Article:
The robot cars are coming. But will they let me drive?
Nissan’s head of autonomous vehicle research, Maarten Sierhuis, said the question of who takes the wheel, and when, will be determined by circumstance. On a routine morning commute to work, the robot car might handle the tedium of the drive. But on a scenic spin along Highway 1, the human might take the wheel.
“It doesn’t have to be all the time,” Sierhuis said in remarks Wednesday at the Code/Mobile conference at The Ritz-Carlton in Half Moon Bay, Calif. “This is what we’re doing at Nissan. Between the person driving versus autonomous there is this incredible space … a sliding autonomy.”
Nissan’s idea is in stark contrast to that of Google’s, whose prototype gondola-shaped autonomous car had no steering wheel.
Sierhuis and Qualcomm’s vice president of strategic development, Chris Borroni-Bird, talked about the challenges that confront carmakers as they seek to adapt to a changing world, and the threat of industry-wide disruption that the entry of tech players such as Google and possibly Apple represent.
“It is going to happen. They will have to change,” said Sierhuis of the traditional automakers. “The question is how long will it take for them to need to change?”
Sierhuis, an expert in the field of artificial intelligence, leads Nissan’s research into autonomous driving and connected vehicles. Before joining the Japanese automaker, his career in research and software engineering took him to NASA, Xerox Palo Alto Research Center, NYNEX Science & Technology and IBM. Earlier this year, Nissan and NASA announced that they would work together to develop autonomous vehicles that could tool across town — and, potentially, the surface of Mars.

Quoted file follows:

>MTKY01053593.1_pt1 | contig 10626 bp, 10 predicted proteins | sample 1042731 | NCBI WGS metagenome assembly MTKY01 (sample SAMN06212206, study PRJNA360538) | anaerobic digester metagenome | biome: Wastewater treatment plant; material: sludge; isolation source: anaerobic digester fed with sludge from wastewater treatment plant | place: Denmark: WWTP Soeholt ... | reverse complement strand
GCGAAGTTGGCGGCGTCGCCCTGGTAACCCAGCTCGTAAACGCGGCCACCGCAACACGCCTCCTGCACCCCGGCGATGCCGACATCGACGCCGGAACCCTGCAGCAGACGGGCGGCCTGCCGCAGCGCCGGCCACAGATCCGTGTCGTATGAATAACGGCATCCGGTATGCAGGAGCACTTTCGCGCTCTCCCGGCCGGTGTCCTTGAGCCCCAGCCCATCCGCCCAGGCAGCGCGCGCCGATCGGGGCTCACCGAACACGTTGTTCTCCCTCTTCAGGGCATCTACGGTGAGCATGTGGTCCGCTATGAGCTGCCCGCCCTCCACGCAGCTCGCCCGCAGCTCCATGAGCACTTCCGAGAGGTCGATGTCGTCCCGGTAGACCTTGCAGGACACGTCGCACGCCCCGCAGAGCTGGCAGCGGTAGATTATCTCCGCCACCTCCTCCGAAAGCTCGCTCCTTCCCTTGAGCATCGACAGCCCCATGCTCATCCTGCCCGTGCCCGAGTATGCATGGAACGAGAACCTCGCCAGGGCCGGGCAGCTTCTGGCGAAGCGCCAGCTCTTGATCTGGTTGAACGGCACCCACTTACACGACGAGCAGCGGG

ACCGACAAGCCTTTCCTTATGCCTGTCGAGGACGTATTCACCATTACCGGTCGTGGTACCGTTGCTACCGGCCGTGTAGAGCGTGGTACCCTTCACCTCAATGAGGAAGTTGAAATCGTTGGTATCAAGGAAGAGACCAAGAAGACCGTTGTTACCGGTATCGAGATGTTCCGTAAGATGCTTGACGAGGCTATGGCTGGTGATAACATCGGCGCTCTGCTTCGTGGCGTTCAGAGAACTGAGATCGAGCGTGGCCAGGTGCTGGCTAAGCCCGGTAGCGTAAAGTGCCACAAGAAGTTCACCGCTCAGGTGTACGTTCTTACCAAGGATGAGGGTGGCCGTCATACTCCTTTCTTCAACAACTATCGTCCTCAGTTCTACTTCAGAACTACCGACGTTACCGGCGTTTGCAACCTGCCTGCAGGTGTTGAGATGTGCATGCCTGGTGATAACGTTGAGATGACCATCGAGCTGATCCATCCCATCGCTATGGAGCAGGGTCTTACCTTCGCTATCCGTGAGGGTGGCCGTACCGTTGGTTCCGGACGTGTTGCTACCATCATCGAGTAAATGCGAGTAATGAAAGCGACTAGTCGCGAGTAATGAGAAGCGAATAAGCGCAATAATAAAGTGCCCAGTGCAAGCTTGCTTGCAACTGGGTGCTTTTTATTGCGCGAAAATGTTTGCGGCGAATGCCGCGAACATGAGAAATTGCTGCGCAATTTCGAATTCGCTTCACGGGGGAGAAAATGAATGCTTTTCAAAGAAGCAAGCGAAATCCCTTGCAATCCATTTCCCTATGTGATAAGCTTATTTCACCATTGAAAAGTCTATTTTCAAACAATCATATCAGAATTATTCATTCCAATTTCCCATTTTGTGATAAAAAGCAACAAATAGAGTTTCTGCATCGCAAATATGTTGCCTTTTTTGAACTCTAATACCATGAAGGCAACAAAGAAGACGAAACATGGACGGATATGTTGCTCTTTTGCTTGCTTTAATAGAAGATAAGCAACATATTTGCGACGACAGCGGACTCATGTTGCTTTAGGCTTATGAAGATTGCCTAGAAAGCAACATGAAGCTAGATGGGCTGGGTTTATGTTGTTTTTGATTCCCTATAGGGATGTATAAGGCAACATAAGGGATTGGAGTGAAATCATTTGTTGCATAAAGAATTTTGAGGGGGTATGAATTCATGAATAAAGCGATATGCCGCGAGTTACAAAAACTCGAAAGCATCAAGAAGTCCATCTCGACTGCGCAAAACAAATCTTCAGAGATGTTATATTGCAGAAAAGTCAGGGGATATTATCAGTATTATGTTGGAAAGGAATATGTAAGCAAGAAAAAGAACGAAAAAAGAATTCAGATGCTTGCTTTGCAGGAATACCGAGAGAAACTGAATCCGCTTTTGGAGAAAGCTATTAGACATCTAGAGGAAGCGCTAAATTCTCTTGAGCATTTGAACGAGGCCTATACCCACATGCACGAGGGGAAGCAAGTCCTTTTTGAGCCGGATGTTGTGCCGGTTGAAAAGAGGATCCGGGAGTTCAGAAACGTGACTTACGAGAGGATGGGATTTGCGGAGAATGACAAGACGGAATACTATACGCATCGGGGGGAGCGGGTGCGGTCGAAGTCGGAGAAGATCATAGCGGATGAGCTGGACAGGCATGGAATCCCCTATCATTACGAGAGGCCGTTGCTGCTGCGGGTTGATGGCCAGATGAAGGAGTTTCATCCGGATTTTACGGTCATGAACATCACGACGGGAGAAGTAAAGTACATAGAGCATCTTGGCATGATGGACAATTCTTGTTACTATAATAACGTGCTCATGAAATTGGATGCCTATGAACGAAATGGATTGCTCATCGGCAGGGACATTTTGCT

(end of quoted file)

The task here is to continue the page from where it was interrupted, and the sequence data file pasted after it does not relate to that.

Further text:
Borroni-Bird worked as director of advanced technology vehicle concepts for General Motors, helping Chrysler build a prototype of a car whose on-board fuel processor could convert gasoline to hydrogen, carbon dioxide and water. He also played a role in the electric-powered EN-V, a two-seat concept car that is both small and emissions free, which was showcased at the Auto China 2012 show. At the San Diego chipmaker, he’s responsible for Qualcomm Halo, which is exploring new ways to wirelessly charge electric vehicles through technology embedded in parking spots and roadways.
Facets of the autonomous vehicle are already creeping into vehicles, in the form of proximity sensors that detect objects in the motorist’s blind spot, automatic braking the vehicle or parking it. Researchers like Sierhuis are grappling with new problems, such as how a car’s sensors could be alerted if a pedestrian is about to step out into traffic, or how cars could communicate with one another to navigate a four-way stop.
Often, the human element is the hardest for an autonomous car to anticipate.
“How do you predict what a human is going to do — that is a hard thing,” said Sierhuis. “That’s where the AI planning comes in. It’s not just planning what the car is going to do, it’s taking into consideration what everyone else is going to do.”
The robot cars will have to contend with impossibly confounding scenarios like the one Creative Strategies’ analyst Tim Bajarin posed, where an autonomous vehicle approaches an intersection with a pedestrian, a bus full of children and failing brakes.
“It’s a very good question. A lot of people are still wrestling with how to answer that,” said Borroni-Bird.
This article originally appeared on Recode.net.